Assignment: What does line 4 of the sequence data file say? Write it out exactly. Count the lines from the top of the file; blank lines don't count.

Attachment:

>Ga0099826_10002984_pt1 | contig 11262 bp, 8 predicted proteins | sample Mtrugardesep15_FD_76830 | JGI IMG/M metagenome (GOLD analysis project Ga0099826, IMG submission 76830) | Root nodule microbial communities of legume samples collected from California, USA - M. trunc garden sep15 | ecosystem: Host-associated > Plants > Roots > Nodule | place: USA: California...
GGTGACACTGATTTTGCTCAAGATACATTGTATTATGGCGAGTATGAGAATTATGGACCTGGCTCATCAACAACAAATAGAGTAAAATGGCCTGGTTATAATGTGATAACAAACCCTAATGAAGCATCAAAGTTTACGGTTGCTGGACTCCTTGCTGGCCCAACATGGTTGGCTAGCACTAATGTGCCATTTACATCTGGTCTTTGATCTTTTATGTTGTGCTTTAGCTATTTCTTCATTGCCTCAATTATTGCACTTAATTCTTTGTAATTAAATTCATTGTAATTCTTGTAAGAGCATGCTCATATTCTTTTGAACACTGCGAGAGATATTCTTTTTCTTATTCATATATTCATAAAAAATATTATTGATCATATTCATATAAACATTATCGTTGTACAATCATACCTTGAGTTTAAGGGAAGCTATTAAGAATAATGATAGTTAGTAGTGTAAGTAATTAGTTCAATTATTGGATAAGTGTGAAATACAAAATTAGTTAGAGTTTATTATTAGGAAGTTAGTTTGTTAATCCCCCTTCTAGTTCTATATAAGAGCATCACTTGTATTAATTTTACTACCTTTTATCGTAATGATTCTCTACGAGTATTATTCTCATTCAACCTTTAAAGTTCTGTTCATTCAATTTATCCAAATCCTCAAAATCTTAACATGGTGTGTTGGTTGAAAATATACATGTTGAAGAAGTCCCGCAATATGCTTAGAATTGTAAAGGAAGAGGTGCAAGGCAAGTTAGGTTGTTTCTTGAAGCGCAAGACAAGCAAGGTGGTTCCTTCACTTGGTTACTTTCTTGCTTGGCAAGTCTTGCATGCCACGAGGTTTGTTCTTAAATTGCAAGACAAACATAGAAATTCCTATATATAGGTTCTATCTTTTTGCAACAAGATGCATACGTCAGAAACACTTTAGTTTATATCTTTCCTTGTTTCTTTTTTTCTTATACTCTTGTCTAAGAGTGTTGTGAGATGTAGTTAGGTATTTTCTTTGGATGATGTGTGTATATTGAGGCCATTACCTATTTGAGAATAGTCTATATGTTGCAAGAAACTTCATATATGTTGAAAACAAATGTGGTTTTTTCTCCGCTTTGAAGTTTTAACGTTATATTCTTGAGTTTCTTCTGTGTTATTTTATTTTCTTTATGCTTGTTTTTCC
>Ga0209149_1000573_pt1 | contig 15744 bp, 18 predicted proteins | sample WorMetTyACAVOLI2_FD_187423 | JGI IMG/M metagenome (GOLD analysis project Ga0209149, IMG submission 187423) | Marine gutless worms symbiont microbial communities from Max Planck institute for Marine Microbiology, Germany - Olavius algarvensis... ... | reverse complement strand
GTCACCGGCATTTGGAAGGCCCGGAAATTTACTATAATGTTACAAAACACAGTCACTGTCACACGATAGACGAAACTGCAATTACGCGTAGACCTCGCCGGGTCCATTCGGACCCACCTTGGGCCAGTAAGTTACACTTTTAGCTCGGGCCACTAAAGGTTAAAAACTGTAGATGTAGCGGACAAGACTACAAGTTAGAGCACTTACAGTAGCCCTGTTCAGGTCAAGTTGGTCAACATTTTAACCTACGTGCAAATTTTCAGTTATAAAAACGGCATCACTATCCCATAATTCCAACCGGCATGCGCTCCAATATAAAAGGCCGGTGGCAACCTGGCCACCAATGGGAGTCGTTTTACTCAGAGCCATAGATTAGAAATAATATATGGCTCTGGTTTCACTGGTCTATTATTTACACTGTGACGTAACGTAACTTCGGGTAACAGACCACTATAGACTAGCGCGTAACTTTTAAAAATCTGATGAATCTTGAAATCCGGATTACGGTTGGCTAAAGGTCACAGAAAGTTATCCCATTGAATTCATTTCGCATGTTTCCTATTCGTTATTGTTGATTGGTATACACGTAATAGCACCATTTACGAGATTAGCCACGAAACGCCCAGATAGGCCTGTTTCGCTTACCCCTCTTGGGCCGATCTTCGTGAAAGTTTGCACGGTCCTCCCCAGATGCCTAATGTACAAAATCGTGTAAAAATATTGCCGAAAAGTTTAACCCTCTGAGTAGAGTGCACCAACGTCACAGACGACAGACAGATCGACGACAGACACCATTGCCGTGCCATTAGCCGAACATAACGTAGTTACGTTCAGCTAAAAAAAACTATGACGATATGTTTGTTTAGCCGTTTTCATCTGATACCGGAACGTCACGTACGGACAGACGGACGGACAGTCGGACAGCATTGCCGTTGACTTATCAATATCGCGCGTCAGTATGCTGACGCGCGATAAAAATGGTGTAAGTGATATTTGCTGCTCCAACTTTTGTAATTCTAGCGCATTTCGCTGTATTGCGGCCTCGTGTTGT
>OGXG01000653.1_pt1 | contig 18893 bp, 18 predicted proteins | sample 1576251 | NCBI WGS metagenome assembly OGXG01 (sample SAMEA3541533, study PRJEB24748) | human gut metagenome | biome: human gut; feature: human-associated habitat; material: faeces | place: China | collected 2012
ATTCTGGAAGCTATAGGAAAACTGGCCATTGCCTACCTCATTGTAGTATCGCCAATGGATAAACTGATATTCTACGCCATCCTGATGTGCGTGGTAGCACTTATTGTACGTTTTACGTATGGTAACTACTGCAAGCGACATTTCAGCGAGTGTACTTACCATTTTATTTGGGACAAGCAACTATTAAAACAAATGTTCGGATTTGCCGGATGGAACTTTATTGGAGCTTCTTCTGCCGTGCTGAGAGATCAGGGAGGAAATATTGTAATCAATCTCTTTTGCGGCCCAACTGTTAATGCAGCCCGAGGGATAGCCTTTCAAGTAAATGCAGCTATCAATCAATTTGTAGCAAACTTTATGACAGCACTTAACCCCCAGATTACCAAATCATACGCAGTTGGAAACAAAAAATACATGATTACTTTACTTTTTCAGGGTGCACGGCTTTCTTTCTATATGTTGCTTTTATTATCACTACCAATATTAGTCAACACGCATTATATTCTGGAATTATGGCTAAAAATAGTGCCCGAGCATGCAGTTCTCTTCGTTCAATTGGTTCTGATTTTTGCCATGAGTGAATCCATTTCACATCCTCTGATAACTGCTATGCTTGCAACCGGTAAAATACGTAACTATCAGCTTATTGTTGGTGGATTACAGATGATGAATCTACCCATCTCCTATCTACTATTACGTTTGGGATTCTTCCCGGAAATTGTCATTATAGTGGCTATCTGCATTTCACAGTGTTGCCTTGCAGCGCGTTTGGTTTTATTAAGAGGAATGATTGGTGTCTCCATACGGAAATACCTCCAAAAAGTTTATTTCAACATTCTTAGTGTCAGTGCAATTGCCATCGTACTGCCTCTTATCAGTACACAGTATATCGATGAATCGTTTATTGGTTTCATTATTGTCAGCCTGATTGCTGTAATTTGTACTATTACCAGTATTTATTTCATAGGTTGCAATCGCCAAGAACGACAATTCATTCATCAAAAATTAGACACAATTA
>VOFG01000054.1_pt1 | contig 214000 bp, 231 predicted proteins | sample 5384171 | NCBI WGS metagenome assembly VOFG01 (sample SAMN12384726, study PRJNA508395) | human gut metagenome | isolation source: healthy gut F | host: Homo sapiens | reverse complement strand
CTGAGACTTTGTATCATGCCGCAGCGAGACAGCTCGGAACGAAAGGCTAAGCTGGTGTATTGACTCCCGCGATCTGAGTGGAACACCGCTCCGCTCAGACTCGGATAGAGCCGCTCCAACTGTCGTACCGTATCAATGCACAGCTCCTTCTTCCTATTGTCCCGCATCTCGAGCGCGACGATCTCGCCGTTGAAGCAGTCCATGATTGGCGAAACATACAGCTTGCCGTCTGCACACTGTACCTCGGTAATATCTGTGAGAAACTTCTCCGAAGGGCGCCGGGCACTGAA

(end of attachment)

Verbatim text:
GTCACCGGCATTTGGAAGGCCCGGAAATTTACTATAATGTTACAAAACACAGTCACTGTCACACGATAGACGAAACTGCAATTACGCGTAGACCTCGCCGGGTCCATTCGGACCCACCTTGGGCCAGTAAGTTACACTTTTAGCTCGGGCCACTAAAGGTTAAAAACTGTAGATGTAGCGGACAAGACTACAAGTTAGAGCACTTACAGTAGCCCTGTTCAGGTCAAGTTGGTCAACATTTTAACCTACGTGCAAATTTTCAGTTATAAAAACGGCATCACTATCCCATAATTCCAACCGGCATGCGCTCCAATATAAAAGGCCGGTGGCAACCTGGCCACCAATGGGAGTCGTTTTACTCAGAGCCATAGATTAGAAATAATATATGGCTCTGGTTTCACTGGTCTATTATTTACACTGTGACGTAACGTAACTTCGGGTAACAGACCACTATAGACTAGCGCGTAACTTTTAAAAATCTGATGAATCTTGAAATCCGGATTACGGTTGGCTAAAGGTCACAGAAAGTTATCCCATTGAATTCATTTCGCATGTTTCCTATTCGTTATTGTTGATTGGTATACACGTAATAGCACCATTTACGAGATTAGCCACGAAACGCCCAGATAGGCCTGTTTCGCTTACCCCTCTTGGGCCGATCTTCGTGAAAGTTTGCACGGTCCTCCCCAGATGCCTAATGTACAAAATCGTGTAAAAATATTGCCGAAAAGTTTAACCCTCTGAGTAGAGTGCACCAACGTCACAGACGACAGACAGATCGACGACAGACACCATTGCCGTGCCATTAGCCGAACATAACGTAGTTACGTTCAGCTAAAAAAAACTATGACGATATGTTTGTTTAGCCGTTTTCATCTGATACCGGAACGTCACGTACGGACAGACGGACGGACAGTCGGACAGCATTGCCGTTGACTTATCAATATCGCGCGTCAGTATGCTGACGCGCGATAAAAATGGTGTAAGTGATATTTGCTGCTCCAACTTTTGTAATTCTAGCGCATTTCGCTGTATTGCGGCCTCGTGTTGT